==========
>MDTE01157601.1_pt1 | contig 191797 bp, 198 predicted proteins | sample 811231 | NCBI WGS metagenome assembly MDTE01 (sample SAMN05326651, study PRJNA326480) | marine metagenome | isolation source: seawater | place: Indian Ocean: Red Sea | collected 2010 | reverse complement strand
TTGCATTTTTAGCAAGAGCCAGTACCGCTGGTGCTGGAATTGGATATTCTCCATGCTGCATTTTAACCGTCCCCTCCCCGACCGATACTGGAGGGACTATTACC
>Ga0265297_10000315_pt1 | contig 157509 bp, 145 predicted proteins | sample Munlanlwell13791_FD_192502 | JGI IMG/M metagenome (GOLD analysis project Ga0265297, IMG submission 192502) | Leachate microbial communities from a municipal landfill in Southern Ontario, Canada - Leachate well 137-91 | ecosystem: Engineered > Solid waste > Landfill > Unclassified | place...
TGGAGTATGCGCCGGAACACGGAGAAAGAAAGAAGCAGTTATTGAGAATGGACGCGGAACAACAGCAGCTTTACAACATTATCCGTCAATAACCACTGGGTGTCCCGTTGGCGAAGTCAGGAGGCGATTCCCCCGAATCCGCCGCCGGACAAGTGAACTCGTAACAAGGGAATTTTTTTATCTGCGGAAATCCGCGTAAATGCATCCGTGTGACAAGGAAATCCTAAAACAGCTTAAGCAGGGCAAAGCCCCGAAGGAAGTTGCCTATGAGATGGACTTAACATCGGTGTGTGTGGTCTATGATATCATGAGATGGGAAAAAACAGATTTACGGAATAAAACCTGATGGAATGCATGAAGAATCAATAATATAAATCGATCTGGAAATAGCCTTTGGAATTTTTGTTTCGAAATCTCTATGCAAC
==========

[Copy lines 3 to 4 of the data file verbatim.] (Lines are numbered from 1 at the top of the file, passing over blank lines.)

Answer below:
>Ga0265297_10000315_pt1 | contig 157509 bp, 145 predicted proteins | sample Munlanlwell13791_FD_192502 | JGI IMG/M metagenome (GOLD analysis project Ga0265297, IMG submission 192502) | Leachate microbial communities from a municipal landfill in Southern Ontario, Canada - Leachate well 137-91 | ecosystem: Engineered > Solid waste > Landfill > Unclassified | place...
TGGAGTATGCGCCGGAACACGGAGAAAGAAAGAAGCAGTTATTGAGAATGGACGCGGAACAACAGCAGCTTTACAACATTATCCGTCAATAACCACTGGGTGTCCCGTTGGCGAAGTCAGGAGGCGATTCCCCCGAATCCGCCGCCGGACAAGTGAACTCGTAACAAGGGAATTTTTTTATCTGCGGAAATCCGCGTAAATGCATCCGTGTGACAAGGAAATCCTAAAACAGCTTAAGCAGGGCAAAGCCCCGAAGGAAGTTGCCTATGAGATGGACTTAACATCGGTGTGTGTGGTCTATGATATCATGAGATGGGAAAAAACAGATTTACGGAATAAAACCTGATGGAATGCATGAAGAATCAATAATATAAATCGATCTGGAAATAGCCTTTGGAATTTTTGTTTCGAAATCTCTATGCAAC